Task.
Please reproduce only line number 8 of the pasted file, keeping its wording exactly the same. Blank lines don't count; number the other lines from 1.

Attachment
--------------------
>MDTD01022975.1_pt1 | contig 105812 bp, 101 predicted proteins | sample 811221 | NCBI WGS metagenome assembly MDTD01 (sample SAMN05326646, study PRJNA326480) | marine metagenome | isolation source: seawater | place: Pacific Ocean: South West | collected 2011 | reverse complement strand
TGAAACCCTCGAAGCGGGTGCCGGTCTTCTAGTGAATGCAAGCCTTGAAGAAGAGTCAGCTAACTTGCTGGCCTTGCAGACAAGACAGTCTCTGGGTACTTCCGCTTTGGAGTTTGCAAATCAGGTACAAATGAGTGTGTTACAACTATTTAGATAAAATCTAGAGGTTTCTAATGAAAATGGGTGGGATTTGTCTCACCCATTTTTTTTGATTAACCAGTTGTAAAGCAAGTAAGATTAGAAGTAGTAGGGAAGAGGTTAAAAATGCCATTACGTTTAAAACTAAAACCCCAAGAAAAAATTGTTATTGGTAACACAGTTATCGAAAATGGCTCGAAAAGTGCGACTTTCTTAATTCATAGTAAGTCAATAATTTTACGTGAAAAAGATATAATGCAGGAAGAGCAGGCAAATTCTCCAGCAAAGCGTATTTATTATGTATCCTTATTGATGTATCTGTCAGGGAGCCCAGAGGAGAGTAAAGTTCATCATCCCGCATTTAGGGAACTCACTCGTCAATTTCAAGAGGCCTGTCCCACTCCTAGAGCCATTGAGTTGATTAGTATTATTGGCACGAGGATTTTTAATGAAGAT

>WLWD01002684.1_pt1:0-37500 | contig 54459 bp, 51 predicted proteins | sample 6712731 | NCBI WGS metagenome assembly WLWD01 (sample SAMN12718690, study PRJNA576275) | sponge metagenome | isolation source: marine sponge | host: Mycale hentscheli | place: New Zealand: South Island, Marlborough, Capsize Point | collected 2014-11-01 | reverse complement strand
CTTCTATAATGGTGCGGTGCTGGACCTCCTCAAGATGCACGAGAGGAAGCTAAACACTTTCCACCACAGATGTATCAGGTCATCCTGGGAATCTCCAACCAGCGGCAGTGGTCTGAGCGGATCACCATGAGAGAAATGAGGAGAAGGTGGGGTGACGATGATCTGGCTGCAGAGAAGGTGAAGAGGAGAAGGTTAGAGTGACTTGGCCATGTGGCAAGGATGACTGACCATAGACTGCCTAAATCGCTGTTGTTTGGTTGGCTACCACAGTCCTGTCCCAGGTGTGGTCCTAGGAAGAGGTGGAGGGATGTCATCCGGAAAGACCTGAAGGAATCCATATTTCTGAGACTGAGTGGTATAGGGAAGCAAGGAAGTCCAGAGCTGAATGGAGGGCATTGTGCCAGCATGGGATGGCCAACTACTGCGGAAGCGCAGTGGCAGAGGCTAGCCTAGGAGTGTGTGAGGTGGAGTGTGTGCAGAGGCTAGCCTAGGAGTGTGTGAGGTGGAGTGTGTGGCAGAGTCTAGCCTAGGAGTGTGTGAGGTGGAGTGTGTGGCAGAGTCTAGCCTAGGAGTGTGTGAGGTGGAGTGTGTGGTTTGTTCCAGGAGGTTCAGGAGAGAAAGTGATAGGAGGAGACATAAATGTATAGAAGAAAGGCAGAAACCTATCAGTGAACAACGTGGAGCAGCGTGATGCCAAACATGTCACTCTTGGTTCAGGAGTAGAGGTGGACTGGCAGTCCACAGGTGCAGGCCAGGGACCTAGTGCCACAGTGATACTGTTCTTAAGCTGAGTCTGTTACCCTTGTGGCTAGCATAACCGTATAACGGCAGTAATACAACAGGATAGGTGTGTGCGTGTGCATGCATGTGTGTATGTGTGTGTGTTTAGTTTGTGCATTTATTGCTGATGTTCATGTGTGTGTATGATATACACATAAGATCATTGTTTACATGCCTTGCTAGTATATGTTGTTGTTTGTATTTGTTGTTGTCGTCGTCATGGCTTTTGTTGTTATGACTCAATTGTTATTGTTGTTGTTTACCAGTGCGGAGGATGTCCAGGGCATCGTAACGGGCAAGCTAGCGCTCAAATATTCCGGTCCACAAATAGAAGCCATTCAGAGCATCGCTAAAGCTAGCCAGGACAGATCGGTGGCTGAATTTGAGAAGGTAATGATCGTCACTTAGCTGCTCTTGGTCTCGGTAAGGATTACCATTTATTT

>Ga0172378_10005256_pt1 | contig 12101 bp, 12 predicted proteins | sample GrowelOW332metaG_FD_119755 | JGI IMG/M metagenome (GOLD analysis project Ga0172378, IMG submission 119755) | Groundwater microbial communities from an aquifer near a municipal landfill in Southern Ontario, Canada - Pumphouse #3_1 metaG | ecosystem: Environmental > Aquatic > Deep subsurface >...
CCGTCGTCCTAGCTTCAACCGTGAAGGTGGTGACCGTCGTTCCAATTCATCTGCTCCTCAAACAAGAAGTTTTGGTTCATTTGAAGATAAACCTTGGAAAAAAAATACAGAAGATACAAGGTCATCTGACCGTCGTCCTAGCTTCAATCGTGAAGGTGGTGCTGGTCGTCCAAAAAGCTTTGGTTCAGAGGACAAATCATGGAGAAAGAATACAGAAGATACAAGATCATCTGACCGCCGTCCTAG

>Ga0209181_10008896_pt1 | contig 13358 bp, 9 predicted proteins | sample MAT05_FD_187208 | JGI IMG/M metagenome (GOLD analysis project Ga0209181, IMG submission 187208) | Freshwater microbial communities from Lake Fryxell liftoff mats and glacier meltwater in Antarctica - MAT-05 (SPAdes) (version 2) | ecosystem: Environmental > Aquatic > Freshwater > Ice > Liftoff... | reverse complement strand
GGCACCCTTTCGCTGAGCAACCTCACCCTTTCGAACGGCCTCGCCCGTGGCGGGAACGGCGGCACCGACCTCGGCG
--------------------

GGCACCCTTTCGCTGAGCAACCTCACCCTTTCGAACGGCCTCGCCCGTGGCGGGAACGGCGGCACCGACCTCGGCG